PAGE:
Rugby: Non-Scots no hindrance to Edinburgh

Sean Cox has dismissed concerns about Edinburgh's squad profile. Picture: SNS
Sean Cox has dismissed concerns about Edinburgh's squad profile. Picture: SNS
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Englishman Sean Cox has hit back at criticism there are too many non-Scots at 
Edinburgh Rugby amid claims homegrown talent is often overlooked.

According to the 28-year-old back-five forward, the club have been attempting to strike a balance based on blending overseas experience with up and comings who will, hopefully, go on to wear the Scottish jersey.

And he insisted that is the only way the club will stand on its own feet and ultimately enjoy success.

The former England Under-21 cap said: “The criticisms don’t hurt because I ignore them. It depends whether you want Edinburgh to be a club in its own right or a feeder for Scotland.

“We are not going to get anywhere in a significant way if we don’t have our own identity.

“That includes bringing in non-Scottish-qualified players.”

Currently, Cox is one of 13 non-Scottish players on the books of an Edinburgh side funded by Murrayfield authorities – WP Nel, Andy Titterrell, John Yapp, Perry Parker, Izak van der Westhuizen, Dimitrai Basilai, Netani Talei, Piers Francis, Richie Rees, Ben Atiga, Mike Penn and Sep Visser are the others.

Cox added: “It is a matter of balance. Last weekend, at Ospreys, we included ten players in the squad who were aged 23 or under. All ten of these players were Scottish qualified. We have been getting the balance right more often than not.”

Critics point to the fact that last weekend’s Six Nations saw Glasgow provide both Scotland stand-offs which means only one of them can get valuable game time each week at club level.

Cox argues that the policy of bringing youngsters along under the wing of more travelled pros will bear fruit to the benefit of both Edinburgh and Scotland.

“Young guys will learn a lot more from this season than last. It is easy when you are winning (Edinburgh reached the European Cup semi-final in 2012) and getting all those plaudits from press and fans.

“But guys will benefit from this experience and come back stronger.

“Look at Glasgow (riding high in the RaboDirect PRO12 league) who for two or three seasons struggled. Now they are flying and reaping the rewards of putting the ground work in to give them the right balance.”

Cox is the most active Edinburgh player this season with 14 league starts while fulfilling the other two fixtures from off the bench in addition to playing in five out of six European ties.

And he is adamant the players are totally behind forwards coach Neil Back, who is the only one of the management team staying on beyond this season with Billy McGinty having already left.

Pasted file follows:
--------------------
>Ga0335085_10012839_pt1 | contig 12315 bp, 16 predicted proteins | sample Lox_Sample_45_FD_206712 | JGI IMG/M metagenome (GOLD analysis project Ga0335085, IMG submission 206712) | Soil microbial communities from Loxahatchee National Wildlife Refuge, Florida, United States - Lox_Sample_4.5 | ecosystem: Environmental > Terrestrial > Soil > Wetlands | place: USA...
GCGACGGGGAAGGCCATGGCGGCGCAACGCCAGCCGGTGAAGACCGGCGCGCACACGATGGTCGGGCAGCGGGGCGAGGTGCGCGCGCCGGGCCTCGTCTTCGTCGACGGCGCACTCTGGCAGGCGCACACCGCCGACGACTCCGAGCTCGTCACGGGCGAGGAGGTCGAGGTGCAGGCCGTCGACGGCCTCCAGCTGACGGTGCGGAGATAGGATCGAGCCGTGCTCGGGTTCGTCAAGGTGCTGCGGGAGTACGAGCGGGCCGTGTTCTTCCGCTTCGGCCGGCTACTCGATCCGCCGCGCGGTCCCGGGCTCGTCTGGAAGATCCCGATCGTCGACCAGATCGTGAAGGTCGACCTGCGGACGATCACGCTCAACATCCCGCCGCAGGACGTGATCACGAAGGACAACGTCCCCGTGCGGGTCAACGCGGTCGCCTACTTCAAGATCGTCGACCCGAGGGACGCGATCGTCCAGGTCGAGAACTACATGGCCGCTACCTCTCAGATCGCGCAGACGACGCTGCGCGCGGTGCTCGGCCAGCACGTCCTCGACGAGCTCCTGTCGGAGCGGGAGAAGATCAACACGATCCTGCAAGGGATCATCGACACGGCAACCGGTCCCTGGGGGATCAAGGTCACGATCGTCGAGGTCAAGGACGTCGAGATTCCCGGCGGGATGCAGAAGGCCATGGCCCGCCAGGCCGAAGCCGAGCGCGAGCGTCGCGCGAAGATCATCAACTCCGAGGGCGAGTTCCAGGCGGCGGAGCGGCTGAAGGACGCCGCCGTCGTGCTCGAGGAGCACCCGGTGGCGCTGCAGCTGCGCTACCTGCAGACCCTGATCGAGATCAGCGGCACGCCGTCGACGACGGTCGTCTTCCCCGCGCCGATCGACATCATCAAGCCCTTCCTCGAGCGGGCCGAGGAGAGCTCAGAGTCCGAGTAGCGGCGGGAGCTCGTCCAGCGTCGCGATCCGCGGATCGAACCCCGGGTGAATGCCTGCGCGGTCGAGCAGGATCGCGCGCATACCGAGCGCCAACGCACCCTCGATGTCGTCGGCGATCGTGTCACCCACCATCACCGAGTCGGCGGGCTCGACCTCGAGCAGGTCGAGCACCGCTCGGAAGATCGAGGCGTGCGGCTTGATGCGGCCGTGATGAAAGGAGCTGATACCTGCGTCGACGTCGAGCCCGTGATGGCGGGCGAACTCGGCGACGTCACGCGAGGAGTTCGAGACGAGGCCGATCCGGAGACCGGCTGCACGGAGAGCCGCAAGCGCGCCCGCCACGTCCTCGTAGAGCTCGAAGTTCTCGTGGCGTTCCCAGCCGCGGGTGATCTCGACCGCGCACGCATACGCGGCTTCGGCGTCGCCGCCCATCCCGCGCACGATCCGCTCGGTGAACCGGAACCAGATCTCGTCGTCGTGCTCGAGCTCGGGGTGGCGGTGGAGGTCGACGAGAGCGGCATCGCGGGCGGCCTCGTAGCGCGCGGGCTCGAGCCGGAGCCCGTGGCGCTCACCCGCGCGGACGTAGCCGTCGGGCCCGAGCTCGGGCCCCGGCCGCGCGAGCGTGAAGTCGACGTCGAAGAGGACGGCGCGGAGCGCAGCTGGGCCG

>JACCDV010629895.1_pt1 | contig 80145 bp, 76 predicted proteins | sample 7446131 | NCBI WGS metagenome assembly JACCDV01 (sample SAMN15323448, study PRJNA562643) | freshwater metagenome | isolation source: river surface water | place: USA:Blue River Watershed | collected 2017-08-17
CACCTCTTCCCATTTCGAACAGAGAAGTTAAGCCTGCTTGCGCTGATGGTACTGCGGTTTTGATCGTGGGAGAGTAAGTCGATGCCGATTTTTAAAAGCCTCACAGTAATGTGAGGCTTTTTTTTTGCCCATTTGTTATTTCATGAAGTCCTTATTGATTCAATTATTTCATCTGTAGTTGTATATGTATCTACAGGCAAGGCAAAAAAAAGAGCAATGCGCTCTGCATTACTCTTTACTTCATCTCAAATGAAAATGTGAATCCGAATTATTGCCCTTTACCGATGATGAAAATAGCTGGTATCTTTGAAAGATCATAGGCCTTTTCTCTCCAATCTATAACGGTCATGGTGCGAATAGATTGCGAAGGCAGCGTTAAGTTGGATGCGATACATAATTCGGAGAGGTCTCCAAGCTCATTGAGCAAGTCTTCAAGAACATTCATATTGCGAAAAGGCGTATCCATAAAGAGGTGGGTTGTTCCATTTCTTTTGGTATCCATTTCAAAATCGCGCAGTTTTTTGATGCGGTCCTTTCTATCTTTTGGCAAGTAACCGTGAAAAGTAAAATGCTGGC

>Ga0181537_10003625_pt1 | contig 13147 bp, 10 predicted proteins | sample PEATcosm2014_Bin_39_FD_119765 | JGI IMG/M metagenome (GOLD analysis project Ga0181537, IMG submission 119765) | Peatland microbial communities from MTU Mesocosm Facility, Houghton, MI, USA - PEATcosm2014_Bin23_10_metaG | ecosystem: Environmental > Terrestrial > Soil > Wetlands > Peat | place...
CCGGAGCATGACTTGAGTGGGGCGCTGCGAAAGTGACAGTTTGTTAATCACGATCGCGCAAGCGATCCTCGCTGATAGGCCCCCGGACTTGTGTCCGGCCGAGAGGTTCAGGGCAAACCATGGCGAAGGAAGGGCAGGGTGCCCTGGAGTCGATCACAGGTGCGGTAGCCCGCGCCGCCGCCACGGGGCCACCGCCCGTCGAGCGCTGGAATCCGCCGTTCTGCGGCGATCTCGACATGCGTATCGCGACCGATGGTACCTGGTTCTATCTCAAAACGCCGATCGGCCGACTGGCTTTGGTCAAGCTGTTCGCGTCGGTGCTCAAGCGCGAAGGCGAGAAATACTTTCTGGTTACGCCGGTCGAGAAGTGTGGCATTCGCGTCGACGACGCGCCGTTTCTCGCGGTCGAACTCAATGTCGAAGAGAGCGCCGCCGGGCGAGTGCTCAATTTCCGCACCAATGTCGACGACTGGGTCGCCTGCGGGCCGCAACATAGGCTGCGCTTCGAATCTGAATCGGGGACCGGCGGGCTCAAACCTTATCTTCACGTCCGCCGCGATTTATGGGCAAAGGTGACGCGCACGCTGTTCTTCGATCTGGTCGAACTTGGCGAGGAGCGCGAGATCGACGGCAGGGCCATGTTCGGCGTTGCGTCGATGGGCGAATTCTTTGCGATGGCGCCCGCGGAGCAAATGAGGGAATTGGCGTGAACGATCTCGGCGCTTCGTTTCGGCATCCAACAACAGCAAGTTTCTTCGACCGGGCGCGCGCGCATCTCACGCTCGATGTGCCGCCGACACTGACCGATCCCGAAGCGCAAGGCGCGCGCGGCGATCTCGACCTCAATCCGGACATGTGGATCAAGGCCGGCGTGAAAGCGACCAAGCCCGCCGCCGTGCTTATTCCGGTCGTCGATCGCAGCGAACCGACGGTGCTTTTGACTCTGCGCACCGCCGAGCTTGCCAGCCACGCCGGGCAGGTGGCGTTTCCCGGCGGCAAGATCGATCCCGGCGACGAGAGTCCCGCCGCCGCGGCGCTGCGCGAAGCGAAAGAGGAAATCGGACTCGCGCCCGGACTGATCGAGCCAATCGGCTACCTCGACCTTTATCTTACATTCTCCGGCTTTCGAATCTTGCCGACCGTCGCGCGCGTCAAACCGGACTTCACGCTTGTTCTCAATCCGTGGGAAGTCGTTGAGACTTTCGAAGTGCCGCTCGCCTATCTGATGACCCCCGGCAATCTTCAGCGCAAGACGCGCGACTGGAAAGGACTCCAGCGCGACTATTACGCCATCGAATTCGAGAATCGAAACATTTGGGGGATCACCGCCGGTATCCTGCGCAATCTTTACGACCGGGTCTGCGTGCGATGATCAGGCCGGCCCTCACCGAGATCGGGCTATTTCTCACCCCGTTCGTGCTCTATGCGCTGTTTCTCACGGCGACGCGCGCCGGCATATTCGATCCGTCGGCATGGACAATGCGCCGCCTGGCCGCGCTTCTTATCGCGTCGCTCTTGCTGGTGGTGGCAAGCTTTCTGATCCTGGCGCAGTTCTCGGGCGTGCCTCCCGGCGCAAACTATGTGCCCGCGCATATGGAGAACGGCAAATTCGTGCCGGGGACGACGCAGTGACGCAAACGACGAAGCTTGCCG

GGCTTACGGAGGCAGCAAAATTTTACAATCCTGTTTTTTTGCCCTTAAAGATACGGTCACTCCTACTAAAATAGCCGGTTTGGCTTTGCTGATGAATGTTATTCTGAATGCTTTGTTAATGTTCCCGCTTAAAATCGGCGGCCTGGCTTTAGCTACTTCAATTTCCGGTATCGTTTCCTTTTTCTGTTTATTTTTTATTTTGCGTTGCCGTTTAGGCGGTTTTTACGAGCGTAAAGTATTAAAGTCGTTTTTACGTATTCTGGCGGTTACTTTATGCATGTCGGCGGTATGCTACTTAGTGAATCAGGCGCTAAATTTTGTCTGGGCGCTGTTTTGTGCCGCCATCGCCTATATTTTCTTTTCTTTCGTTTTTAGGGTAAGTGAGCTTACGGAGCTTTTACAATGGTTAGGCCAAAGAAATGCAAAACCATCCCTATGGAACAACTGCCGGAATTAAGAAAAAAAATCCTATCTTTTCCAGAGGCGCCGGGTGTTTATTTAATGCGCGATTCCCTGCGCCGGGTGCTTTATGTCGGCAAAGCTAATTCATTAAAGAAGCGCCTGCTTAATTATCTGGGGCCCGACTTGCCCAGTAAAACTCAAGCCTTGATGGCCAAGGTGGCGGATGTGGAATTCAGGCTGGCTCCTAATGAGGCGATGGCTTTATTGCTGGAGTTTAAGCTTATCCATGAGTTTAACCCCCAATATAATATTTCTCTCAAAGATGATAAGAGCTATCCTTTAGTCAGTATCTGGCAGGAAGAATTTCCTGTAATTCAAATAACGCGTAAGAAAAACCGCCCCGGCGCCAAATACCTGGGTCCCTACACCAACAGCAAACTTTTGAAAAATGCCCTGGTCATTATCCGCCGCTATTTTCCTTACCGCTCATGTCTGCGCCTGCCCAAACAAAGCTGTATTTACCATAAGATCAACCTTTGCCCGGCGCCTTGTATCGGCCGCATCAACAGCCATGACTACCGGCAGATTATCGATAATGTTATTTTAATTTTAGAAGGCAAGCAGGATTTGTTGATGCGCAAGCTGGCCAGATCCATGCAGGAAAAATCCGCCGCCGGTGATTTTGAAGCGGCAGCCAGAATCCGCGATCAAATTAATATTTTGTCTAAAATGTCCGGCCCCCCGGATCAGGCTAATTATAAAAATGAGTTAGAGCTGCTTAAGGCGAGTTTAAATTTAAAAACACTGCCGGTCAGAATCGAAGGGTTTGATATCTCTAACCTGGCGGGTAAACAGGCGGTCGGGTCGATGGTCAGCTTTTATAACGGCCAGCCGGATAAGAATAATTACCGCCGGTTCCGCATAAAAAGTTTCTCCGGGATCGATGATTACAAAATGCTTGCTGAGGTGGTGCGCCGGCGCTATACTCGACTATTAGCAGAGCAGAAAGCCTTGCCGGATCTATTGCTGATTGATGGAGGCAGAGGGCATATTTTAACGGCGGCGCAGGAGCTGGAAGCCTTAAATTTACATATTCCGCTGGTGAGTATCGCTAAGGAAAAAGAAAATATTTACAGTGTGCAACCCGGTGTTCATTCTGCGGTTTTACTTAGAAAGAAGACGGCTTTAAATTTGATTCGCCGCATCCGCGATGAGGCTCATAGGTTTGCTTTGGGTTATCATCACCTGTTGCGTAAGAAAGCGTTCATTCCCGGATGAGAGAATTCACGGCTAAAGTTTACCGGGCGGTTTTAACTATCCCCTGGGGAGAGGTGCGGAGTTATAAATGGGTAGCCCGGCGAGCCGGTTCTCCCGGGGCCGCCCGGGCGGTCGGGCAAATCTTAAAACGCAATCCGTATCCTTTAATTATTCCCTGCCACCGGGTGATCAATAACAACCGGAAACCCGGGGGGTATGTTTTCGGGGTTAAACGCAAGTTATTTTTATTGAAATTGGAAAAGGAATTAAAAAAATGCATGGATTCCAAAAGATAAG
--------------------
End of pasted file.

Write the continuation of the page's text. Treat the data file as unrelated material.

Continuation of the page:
“Neil has got the confidence of the players. He’s brought a lot of things to the table which have benefitted us enormously. For example we have the second-best line-out statistics in the league. I don’t think a lot of people appreciate that. We seem to lose crucial line-outs at crucial times but statistically we are second best in the league.

“He brings a lot to help us improve defence and breakdown work and at this stage it is about putting building blocks in place that will help us next year.”

However, he conceded: “It’s a difficult time with the management situation on-going. As players we can’t do anything about that.

“We can only control what we control to do our job. That said we have still got to stand up and address what we have to address.

“It’s for guys upstairs to sort out the rest.

“Apart from the departure of Billy there’s not been too much of a change so far. Neil has taken over defence along with Michael (head coach Bradley and they are sharing that workload. In terms of attack and 
forwards coaching, not a lot has changed.

“It’s not an easy time for people at the club, though, and you never want to see anyone lose their job.”

Tomorrow night will see
Edinburgh attempt to arrest a run of ten losses in all competitions when they visit Scarlets at Llanelli.

Cox added: “Lots of games have slipped through our fingers. Scarlets at home (28-29) was one of those due to a penalty given away in the last few minutes when we were ahead.

“We approach this game like any other which is that the next game is the most important.

“Scarlets are sitting top half looking to push on to the top four but I expect it to be fairly close. We just need to get a bit of confidence.”